422. Special National Intelligence Estimate1

SNIE 36.1–67


The Problem

To assess the situation in Egypt and the domestic and foreign factors affecting Egyptian policy, and to estimate probable developments over the next 6 to 12 months.


Shock waves from the UAR’s humiliating defeat are still spreading, but no drastic political changes have occurred. The top command of the armed forces has been ousted, some senior commanders are reportedly on trial for treason, and there is discontent among many younger officers at their elders’ incompetence. Nasser has, however, been confirmed in office and apparently still enjoys the support of his long time associates.
The war has placed additional strains on an already troubled economy. Food supplies are assured until early in 1968, but an adequate supply thereafter will require some expenditure of scarce foreign [Page 792] exchange. The loss of foreign earnings will begin to have severe internal effects about the end of 1967. There is unemployment in the cities, and this will probably get worse. A stringent austerity program has been adopted entailing higher taxes, stricter rationing, and reduced availability of consumers goods; pressures for relaxation of these controls could lead to some inflation. Such circumstances are likely to cause some discontent in the cities, but are unlikely to erupt into unmanageable problems of public order.
Most Egyptians are probably not ready to envisage the UAR without Nasser. Yet economic and political stresses, as well as the difficulties of making progress on a resolution of the Israeli problem, may erode Nasser’s popular appeal and perhaps encourage the growth of opposition, or even weaken the prospects of his remaining in office. All things considered, however, we believe the chances are better than even that he will remain the dominant influence in the regime for at least the period of this estimate.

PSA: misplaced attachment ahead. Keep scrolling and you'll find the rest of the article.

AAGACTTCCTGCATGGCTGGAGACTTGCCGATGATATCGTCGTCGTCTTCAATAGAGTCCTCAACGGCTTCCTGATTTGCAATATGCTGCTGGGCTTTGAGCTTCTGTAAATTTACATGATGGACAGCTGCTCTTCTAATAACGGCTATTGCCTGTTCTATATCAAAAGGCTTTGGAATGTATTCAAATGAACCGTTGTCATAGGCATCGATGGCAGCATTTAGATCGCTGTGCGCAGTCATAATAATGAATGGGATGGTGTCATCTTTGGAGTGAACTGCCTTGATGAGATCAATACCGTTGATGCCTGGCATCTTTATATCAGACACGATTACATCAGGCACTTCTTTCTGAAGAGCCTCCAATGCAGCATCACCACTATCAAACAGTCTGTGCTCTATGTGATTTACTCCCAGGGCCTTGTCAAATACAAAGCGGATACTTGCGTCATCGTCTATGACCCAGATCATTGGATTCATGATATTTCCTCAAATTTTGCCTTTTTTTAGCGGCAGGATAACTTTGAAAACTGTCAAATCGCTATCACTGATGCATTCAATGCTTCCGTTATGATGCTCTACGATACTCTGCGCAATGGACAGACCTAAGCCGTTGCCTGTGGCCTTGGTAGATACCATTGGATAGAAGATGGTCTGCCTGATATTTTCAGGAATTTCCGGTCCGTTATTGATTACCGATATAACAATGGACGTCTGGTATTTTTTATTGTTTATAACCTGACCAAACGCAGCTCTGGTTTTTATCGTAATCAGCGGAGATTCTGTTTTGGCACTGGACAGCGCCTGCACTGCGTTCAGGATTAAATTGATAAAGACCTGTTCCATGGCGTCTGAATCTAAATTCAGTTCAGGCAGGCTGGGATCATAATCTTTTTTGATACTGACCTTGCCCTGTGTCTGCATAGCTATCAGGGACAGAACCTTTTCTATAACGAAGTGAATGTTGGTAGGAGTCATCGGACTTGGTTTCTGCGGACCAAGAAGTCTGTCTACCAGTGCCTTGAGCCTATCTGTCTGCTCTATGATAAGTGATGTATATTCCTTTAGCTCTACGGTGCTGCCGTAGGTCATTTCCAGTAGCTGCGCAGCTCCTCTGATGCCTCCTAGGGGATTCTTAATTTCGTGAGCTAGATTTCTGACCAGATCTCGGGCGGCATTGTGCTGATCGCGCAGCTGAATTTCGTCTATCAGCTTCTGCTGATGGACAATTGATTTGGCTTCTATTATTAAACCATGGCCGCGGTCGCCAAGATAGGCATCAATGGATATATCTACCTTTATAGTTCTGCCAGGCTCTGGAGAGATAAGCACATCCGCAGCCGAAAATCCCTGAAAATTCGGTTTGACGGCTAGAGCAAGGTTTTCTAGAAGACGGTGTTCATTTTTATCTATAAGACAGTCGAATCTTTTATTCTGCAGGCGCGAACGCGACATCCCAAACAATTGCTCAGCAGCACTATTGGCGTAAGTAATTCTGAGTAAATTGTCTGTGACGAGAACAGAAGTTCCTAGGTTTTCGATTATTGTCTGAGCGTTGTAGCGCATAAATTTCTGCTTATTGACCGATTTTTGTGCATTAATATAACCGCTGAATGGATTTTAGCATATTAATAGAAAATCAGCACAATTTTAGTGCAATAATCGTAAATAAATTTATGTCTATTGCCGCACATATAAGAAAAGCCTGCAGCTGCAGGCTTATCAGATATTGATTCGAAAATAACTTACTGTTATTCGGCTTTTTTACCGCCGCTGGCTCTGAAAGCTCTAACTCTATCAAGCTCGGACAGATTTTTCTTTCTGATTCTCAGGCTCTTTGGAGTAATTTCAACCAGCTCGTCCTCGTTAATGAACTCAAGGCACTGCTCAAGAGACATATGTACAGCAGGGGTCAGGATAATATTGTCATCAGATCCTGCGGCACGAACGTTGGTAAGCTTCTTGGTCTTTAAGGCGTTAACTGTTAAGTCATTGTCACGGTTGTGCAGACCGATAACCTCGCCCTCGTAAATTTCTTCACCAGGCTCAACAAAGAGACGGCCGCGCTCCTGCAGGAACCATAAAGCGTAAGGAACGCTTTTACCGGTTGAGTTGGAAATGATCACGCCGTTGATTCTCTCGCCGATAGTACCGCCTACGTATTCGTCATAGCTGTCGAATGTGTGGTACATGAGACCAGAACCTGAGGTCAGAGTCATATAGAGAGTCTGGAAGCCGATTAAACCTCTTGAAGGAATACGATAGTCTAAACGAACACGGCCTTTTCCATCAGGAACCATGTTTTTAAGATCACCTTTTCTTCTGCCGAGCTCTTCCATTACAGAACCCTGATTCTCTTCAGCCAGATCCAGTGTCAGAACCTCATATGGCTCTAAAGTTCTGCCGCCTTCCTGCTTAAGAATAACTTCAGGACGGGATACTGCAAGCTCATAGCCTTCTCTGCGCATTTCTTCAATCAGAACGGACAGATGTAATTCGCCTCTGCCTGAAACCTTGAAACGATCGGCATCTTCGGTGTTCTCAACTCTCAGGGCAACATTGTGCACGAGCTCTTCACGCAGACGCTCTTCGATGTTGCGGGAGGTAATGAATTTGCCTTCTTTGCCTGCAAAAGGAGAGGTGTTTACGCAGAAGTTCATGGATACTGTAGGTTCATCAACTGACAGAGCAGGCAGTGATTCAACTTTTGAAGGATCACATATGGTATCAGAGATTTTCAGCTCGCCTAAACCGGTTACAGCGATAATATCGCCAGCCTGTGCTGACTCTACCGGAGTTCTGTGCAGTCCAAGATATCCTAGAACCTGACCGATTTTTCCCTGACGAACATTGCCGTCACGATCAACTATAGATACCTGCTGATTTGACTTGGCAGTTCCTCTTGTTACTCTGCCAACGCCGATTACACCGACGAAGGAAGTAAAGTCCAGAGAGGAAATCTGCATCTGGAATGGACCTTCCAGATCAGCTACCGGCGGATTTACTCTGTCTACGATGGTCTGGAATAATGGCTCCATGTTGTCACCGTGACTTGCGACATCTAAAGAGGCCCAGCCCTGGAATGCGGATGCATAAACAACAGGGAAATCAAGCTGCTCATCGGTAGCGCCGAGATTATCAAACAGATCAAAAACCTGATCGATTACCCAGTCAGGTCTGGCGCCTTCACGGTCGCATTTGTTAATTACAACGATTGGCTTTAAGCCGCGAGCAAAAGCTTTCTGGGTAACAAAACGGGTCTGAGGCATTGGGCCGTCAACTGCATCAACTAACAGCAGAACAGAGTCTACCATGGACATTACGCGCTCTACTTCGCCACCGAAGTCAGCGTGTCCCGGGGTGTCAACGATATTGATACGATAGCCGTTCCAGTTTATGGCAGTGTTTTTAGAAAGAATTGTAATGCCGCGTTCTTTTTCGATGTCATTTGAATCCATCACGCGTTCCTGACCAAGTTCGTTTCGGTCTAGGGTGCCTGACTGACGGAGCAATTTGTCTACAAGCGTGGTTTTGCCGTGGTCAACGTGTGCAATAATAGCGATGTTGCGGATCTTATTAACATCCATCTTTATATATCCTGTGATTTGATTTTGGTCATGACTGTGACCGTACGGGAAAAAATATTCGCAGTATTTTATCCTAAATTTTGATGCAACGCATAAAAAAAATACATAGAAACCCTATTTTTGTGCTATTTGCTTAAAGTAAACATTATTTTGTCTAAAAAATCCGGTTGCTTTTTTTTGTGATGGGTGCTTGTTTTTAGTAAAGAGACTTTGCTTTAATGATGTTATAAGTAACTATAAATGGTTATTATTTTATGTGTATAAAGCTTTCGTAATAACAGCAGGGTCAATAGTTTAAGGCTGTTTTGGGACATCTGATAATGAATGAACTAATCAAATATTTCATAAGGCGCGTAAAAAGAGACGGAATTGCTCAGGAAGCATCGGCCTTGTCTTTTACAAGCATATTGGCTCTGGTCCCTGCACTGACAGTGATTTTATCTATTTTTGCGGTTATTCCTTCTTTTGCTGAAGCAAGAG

The UAR is more than ever dependent on the USSR for military and economic aid and for political support. This gives Moscow a substantial degree of influence, which is partially offset by Egyptian suspicion of foreign advice and a certain resentment of Soviet attitudes. There are increased numbers of Soviet military advisors, though we do not know how far their functions go beyond the technical level. In its political organization, the UAR may develop a sort of regimentation resembling Soviet and East European models. In part at Moscow’s urging, Cairo seems to be following a relatively moderate policy toward Israel.
Nasser probably believes that the closure of the Canal acts as a lever on the big powers to force Israel to make concessions. Accordingly, the present confrontation along the Canal is likely to persist—perhaps beyond the period of this estimate—despite the economic loss to Egypt and pressures for resolution from both Communist and non-Communist countries.